Tech investing is exciting, but for those without a background in the industry, it can also be intimidating. It can be hard to make sense of what some of these companies actually do and how well they do it if you are not using the products yourself.
Appearing on Motley Fool Live to record the Industry Focus podcast, Motley Fool analyst Tim Beyers and host Dylan Lewis chat about what investors who don't have a background in tech can do to get the inside scoop on these companies.
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Dylan Lewis: I'm sure there are some folks listening, Tim, that say, well, Tim you have a background in tech. You spend a lot of time in the space. And so, you've probably tuned some of your content-filtering, you know, the news you consume, whether it's newsletters or things you go to, to get some information. And there might be some people that are like, you know, it's awesome that you have these employees at The Fool that you can talk to that work in these spaces, I don't have access to those types of people in my everyday life. Are there any sites or forums or aggregators that you could point to and say, you know, this is a really good place, if you don't have those people, to start getting some of that information.
Tim Beyers: Yeah. You know, if you're talking about a tech product -- let's just say we're talking about tech for a minute here -- there are a couple of things you could do, just about every one of these tech companies and tech products, they have some kind of community, so there are things you can look for. Like, you can go and join that community or you can observe it, and you can see how active it is. Like, if it's stale, like, the last message posted was three weeks ago, that tells you something, that tells you that it's not that interesting, whereas if you go to, say, one of the products that I use that I'm a big consumer of, Airtable. If you go to the Airtable community, which anybody can get into, if you take a look at that, you're going to see a boatload of messages, you're going to see a lot of messages. And what that tells you is that, even when those messages are frustrations, like, why can't you do this yet? Another way to frame, "Why can't you do this yet?" is I love your product, help me use it more, right? Like, that is --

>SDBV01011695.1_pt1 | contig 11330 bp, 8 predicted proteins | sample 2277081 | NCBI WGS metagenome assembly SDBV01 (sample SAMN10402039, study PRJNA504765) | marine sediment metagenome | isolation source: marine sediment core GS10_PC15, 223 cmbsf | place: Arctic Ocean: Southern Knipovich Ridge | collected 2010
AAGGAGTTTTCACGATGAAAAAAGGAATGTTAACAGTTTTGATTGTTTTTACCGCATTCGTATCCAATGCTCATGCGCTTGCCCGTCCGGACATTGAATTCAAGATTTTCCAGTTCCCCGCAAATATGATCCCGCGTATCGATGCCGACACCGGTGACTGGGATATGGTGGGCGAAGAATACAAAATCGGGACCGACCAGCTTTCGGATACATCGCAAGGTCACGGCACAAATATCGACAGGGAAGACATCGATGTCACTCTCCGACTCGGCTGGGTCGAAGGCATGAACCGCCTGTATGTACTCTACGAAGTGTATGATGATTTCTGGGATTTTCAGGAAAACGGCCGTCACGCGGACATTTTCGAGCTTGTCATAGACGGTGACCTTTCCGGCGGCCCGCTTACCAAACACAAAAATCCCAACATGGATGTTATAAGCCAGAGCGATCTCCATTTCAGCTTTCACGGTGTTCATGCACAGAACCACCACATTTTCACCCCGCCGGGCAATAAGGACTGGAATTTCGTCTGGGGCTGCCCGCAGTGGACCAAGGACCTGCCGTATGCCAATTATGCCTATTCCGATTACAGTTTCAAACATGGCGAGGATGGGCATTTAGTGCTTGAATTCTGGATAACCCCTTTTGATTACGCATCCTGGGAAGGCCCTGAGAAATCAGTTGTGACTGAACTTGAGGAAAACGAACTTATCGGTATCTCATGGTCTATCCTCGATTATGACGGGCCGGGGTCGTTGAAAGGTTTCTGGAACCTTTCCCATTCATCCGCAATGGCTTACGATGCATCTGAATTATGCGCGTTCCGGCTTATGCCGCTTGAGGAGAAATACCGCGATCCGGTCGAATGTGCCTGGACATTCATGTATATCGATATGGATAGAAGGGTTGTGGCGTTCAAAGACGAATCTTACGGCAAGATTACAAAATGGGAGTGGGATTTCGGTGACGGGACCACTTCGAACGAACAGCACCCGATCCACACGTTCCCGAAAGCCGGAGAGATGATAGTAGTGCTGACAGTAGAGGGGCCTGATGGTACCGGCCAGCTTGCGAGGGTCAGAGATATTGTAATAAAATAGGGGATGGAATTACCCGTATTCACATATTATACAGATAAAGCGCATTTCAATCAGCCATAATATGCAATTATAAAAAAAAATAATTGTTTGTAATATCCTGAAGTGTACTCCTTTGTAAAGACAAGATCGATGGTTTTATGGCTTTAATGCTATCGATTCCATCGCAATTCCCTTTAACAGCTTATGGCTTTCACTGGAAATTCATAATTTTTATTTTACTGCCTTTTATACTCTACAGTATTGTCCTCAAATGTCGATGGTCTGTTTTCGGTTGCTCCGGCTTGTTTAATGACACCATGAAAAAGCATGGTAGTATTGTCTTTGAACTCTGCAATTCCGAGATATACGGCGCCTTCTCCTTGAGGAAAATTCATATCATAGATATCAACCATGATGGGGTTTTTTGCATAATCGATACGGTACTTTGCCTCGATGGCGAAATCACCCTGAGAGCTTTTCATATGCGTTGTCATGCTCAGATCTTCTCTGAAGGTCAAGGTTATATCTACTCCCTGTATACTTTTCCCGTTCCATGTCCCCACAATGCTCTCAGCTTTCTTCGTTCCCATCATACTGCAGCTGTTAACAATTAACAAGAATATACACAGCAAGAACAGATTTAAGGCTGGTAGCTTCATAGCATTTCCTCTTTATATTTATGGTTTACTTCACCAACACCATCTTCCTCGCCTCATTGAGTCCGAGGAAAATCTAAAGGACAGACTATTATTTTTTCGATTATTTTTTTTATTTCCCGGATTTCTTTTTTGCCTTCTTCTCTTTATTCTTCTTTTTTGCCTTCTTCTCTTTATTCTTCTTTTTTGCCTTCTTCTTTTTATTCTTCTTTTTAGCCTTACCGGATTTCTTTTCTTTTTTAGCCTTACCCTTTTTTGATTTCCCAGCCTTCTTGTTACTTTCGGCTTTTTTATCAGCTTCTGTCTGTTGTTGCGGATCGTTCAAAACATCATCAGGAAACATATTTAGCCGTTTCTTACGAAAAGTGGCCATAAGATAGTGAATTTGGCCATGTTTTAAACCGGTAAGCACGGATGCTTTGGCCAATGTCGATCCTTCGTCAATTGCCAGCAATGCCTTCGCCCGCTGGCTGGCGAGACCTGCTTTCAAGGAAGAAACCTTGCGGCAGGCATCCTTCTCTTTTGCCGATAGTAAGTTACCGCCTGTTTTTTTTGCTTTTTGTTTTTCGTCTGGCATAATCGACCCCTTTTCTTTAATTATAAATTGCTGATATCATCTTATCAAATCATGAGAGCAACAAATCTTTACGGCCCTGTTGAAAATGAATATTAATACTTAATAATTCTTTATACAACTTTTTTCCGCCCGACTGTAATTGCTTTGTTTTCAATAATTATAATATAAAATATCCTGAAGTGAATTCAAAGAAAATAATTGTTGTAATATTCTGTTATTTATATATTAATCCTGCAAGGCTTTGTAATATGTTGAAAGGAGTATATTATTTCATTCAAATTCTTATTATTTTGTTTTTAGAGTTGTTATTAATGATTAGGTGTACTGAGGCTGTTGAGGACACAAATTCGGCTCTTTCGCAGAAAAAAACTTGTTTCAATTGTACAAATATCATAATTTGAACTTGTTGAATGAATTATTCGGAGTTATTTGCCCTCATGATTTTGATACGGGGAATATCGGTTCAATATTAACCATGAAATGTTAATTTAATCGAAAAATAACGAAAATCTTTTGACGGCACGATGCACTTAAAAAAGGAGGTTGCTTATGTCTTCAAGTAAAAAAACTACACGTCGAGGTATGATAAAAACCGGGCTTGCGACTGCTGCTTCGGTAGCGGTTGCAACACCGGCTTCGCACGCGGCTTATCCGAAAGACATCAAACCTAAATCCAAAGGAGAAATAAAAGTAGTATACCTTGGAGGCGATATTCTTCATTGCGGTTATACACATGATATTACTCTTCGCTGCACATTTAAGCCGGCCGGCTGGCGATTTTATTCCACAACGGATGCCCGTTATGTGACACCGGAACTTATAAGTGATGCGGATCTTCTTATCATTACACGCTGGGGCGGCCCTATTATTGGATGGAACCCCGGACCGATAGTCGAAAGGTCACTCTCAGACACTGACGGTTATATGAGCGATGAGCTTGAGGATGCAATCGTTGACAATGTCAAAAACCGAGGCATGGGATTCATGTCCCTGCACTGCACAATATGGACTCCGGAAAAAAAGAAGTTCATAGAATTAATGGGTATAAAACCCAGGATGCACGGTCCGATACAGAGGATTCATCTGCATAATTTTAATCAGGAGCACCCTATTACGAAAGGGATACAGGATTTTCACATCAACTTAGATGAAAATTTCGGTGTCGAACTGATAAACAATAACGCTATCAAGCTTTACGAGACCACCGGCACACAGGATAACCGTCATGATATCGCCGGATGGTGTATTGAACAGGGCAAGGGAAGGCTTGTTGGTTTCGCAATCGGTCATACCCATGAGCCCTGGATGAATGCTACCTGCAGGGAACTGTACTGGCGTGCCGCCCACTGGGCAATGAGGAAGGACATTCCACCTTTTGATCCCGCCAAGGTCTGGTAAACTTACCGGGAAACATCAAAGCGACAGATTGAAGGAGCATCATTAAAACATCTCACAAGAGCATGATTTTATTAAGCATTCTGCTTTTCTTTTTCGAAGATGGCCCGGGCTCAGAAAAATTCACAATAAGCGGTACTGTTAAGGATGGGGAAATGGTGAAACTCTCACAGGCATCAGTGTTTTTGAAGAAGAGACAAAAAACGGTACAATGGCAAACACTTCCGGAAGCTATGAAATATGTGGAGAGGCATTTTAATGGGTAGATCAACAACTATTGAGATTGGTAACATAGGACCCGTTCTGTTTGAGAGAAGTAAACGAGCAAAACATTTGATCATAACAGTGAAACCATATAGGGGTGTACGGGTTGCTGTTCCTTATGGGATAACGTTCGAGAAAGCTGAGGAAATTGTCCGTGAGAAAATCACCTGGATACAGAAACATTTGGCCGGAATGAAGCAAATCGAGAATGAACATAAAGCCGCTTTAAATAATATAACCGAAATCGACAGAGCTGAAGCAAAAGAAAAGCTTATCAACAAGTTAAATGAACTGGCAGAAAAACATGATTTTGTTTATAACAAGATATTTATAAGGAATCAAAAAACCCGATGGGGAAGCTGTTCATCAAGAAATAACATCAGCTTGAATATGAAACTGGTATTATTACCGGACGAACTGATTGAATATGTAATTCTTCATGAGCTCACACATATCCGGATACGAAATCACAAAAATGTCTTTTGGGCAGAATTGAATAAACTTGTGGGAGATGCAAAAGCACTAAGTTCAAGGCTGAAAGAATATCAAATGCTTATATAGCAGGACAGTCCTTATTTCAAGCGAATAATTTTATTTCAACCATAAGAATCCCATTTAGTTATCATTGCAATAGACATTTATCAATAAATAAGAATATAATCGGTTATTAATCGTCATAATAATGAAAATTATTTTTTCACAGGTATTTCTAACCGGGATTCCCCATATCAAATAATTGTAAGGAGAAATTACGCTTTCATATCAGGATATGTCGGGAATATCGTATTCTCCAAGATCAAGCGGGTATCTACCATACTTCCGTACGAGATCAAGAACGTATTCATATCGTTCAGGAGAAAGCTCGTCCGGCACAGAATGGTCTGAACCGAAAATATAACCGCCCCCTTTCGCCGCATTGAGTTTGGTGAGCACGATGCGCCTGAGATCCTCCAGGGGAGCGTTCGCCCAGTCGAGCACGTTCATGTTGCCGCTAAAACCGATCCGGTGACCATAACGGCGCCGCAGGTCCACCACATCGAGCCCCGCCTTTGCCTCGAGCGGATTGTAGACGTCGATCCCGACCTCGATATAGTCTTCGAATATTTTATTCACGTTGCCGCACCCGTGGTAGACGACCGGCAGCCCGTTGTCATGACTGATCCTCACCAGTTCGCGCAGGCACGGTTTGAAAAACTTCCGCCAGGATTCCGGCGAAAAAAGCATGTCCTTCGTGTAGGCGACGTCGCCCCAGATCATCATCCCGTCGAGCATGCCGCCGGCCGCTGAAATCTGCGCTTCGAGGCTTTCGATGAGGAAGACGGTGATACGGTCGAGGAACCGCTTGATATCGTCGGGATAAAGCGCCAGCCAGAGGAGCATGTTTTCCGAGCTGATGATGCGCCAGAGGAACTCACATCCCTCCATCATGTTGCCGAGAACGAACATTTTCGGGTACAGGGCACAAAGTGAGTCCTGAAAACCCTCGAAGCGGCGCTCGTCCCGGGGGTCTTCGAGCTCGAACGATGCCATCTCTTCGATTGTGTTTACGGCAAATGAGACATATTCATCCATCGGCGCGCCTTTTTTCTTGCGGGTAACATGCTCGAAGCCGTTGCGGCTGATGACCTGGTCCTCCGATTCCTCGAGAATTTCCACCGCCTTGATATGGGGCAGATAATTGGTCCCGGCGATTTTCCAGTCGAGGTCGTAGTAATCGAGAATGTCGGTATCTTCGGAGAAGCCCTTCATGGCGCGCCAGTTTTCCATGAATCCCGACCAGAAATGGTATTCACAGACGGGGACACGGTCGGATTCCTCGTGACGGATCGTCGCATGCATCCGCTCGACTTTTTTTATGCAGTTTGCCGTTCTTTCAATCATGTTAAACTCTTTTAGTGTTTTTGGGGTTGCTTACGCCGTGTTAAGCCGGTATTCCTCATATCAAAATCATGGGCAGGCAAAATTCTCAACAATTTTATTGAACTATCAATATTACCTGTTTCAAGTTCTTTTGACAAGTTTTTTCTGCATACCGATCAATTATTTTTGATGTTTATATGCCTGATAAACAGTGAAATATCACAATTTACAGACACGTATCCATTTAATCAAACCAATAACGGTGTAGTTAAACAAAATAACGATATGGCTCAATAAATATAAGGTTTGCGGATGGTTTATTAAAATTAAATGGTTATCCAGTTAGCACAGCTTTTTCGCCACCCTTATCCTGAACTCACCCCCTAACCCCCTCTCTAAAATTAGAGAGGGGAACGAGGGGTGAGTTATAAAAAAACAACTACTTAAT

Lewis: Tim, I think something that can sometimes get lost in the customer feedback loop or what could sound like criticism is like, I love you so much and I want you to be even better.
Beyers: I want you to be better. Yes. Why aren't you solving this problem for me yet, because I use you for so many things and I can envision, like, five other things I could do with your product, please help me do those things. When you see a customer begging for that; and you do see it, you know, you can go to some of these forums for these tech products and you'll see people saying, hey, when is this coming, when is this coming? That tells you that that company not only has customers who are interested, they have customers who want to buy more, which means they have optionality, so that community aspect can be very illuminating.
Lewis: I'm guessing Zoom (ZM -1.09%) is one of those businesses [laughs] so far in 2020, right, that has probably had an outpouring of folks reaching out. And just because we're, kind of, leading a lot of The Fool into this podcast episode, I'll just say, you know, you mentioned Airtable, I was in a meeting the other day where someone joked, just like, all right, we've said Airtable three times, take a drink, you know. Like, it's [laughs] basically like one of the most mentioned platforms internally at The Fool right now, and it has spread like wildfire because it's so successful.
Beyers: Yeah. And there are, admittedly, so there you go, there's my Airtable shirt. I'm not the only one, by the way, who's been an Airtable evangelist inside of The Fool. I mean, Doug Reale has been a big one, who's on our Blueprint team. Katie Carrera, who's like a power user of Airtable. And these people are growing up inside the company. When you start to see that, it is an indicator that things are going well.
So, yes, one thing you can do, if you don't have access to it, but I would also say, you know like, you could look at those communities, but I would also say, you probably have more connections than you know you do. And it could just be like asking your kid or asking an acquaintance and say, hey, do you know anybody who develops software, like, do you know any software developers? Or even just ask somebody at your work. You know, the vast majority of software developers are not working at a hi-tech company in Silicon Valley, they work in Middle America and they're either keeping software or they're developing new software for a company, it could be like a retailer. I mean, seriously, that's the vast majority of developers, do that stuff. So, you probably know them, you just haven't really engaged with them yet.